It is also called Sukha koleda /Dry Christmas/, Malka koleda /Little Christmas/, Kadena vecher /Incensed Night/, Bozhich. The forty-day Advent, starting on 15 November, finishes on this day. Folk beliefs hold it that the Mother of God began her labours on St. Ignatius’ Day and gave birth to God’s son on Christmas Eve, but that she told of it only on the next day. As a rule, when bearing her first child, a young mother did not let others know it on the same day, people were told about the event only on the next day, when guests were invited. The yule-log, the festive dishes, incensation and the ritual breads had an important place in the Christmas Eve festival. The yule-log /badnyak/ is a three-year old timber, specially picked up. It was cut in the wood by a young man who brought it home and made fire with it. According to the popular belief, the yule-log kept the fire in the hearth during the whole year. There were three kinds of ritual bread. The first was dedicated to Christmas. The second one blessed the rural occupations - field farming, cattle-breeding, as well as the house and the household goods. The third kind of bread was made for the waits /koledari/ who would go carolling. Special rituals and songs accompanied the preparation of all three kinds of bread. As songs relate, flour was sifted by three sieves described as silken. Incense was burnt on the ploughshare, and the water used to make the bread was brought in a white caldron by a girl or by a young woman married in the autumn preceding Christmas Eve and having borne no children yet.

The Christmas Eve feast should be plentiful and the dishes - vegetable and odd in number. Traditionally, wheat is boiled and dishes like boiled haricot, leaves stuffed with rice or grouts, and stewed dried fruit are cooked. The Christmas fare provided at table includes also garlic, walnuts, honey, onion, summer fruit kept fresh, wine, brandy - everything that has been produced during the past year - fresh or processed. Wheat grains and the Ignazhden ring-shaped cake are also put on the table. In some places in Western Bulgaria, in the neighbourhood of Teteven, in the Plovdiv district, as well as in the Macedonian region unleavened bread with a silver coin in it used to be baked. Straw was spread under the table. Different objects were placed around the table - the thong of the plough, a mitten full of grains, a bowl of sand, a purse full of money, a sieve full of grains and a bunch of basil and garlic tied up to it with a red thread, a sickle. Only family members attended the Christmas Eve supper and it was necessarily censed. The eldest man or woman incensed first the table and then all the other premises in the house, as well as the courtyard and the cattle-shed. People believed that incensation drove the evil spirits away. The supper meal on Christmas Eve began early in order to make corn ripe early. People were not supposed to leave the table before finishing their meal - in order to make hens sit on their eggs and brood chickens. Only the head of the family was allowed to leave the table, but he had to bend when stepping - the way the crop was expected to bend with grain. The remaining bread was shelved - to have the crop grow high in summer. After supper the children rolled over on the straw on one side, so that the corn stems would weigh down. The walnuts, the wheat grains and the rest of the candle burnt at the Christmas Eve table were preserved for the next incensed nights. The fare itself, depending on the type of foods served, was commemorative. A place at the table was left vacant - for the dead (relatives or other dear people). The table was not cleared for the night because people believed that the deceased would come to supper. At the Christmas Eve table fortunes were told. Predictions were made for the weather in each month of the new year, for the expected crops, for each family member’s health, for the coming marriages of the girls. At midnight on Christmas carollers started their round. They visited the houses of their relatives, neighbours and other people in the village. Carol-singers were boys aged 8 to 12. These singing visits were called ‘carolling”. Each caroller carried a cornel stick. Carollers were heralds of carol-singers. Carollers’ songs were not exactly Christmas songs, but only short tunes and refrains. The mistress of the house had prepared (early in the morning) ring-shaped cakes and when carollers came, she gave them of these cakes together with dried pears, plums, apples, grapes, walnuts.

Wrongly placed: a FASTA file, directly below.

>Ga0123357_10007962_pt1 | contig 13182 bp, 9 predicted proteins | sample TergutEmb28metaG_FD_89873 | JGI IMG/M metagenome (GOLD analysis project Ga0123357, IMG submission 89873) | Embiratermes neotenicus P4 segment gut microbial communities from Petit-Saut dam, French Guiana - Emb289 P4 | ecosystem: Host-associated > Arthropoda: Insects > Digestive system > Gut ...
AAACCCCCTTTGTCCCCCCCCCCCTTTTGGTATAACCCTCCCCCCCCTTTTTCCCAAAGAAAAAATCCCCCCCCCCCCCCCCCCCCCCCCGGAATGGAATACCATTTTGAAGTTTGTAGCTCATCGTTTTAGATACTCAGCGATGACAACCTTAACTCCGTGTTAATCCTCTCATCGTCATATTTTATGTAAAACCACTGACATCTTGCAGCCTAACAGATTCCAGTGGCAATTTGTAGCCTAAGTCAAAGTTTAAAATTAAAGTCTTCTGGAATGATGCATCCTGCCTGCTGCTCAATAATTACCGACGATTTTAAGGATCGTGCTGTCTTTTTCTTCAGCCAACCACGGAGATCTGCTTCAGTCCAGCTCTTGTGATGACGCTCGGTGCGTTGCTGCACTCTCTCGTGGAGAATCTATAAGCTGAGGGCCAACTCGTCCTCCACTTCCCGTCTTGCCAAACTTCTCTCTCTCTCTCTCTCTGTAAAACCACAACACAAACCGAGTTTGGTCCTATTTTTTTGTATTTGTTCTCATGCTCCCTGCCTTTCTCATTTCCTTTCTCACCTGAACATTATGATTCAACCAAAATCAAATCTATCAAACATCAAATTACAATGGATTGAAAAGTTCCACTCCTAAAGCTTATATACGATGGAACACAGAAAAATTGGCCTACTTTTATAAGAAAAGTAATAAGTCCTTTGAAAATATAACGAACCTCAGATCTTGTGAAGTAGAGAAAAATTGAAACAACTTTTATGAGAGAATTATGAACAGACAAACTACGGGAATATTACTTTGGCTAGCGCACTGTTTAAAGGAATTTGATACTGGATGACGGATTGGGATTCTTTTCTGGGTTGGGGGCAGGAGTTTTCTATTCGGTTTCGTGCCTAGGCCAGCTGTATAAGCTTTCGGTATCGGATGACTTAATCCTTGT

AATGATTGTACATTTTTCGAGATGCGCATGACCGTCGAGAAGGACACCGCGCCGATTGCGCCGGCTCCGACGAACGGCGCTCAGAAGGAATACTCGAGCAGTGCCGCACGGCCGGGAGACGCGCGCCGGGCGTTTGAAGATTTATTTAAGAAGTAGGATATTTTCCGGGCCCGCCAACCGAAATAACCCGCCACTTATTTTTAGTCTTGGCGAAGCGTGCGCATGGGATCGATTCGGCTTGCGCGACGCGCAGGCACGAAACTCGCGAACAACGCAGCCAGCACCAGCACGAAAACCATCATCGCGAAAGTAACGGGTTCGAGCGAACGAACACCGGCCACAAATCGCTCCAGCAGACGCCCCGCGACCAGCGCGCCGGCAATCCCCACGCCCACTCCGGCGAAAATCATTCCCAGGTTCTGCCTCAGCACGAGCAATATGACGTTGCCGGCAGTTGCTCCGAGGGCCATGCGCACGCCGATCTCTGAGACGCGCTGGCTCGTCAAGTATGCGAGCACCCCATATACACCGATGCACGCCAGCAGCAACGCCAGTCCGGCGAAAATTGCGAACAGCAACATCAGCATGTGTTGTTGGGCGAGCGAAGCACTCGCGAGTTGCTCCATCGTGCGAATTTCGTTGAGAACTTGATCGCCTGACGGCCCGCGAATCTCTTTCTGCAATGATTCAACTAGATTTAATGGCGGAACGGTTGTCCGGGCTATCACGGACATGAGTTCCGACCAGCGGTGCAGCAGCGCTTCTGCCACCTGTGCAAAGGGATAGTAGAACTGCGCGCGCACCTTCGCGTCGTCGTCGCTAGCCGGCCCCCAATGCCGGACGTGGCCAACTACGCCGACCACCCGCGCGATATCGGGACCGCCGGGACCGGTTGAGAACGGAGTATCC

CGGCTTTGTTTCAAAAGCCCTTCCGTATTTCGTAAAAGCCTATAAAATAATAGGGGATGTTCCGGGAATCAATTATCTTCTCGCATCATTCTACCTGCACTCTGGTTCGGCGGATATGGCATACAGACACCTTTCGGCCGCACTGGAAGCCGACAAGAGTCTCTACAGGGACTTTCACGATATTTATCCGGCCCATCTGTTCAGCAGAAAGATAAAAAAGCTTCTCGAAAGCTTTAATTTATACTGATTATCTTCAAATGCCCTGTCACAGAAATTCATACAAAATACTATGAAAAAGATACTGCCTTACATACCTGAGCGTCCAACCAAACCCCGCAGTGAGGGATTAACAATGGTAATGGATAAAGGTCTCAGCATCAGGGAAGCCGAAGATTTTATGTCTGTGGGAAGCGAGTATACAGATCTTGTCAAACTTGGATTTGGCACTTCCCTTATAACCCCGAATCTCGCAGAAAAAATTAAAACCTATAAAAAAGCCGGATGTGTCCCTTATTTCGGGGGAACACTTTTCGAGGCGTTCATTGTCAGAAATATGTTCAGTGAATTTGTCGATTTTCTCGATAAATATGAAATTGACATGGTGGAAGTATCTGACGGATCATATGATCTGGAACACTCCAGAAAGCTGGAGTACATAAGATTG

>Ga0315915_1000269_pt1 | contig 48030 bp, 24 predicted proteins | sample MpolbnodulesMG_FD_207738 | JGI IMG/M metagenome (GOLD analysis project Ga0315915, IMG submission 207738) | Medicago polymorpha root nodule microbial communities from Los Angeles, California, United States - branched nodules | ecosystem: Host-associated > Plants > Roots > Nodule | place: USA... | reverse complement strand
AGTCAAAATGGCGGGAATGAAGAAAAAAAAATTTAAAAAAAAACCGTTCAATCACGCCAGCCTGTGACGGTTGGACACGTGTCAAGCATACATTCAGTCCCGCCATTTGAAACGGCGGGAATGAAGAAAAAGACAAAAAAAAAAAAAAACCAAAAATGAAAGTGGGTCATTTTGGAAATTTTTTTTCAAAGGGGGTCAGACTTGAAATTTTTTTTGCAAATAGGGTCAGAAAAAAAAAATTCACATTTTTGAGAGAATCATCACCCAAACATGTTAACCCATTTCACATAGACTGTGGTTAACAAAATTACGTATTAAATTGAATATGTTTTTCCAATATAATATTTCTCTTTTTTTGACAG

Our proposal for a Christmas Eve dish is to make a round loaf with a silver coin in it. The family member who gets the coin, will be healthy and lucky throughout the year.

  • 1 kg of flour
  • a cube of yeast, match-box sized
  • 1/2 teaspoonful of sugar
  • 1 teaspoonful of salt
  • 1 spoonful of vegetable oil
    Sift the flour twice and make a “well” in it. Put there the yeast dissolved in a small quantity of water and the sugar. Add also the salt and make dough. Put a scalded silver coin in the middle of the bread. Bake it in a thinly buttered dish till it turns lightly red. Then spread sugared water on it and bake for ten minutes more.

Your main course could be meatless chomlek.

  • 1 kg of small onions
  • 2 big onions
  • 1 coffee-cupful of vegetable oil
  • 4 red tomatoes - fresh or preserved
  • 1 garlic bulb
  • 1 spoonful of flour
  • 1 teaspoonful of red pepper
  • 1 laurel leaf
  • 1/2 teaspoonful of ground pepper, salt, savoury
  • 1 coffee-cupful of red wine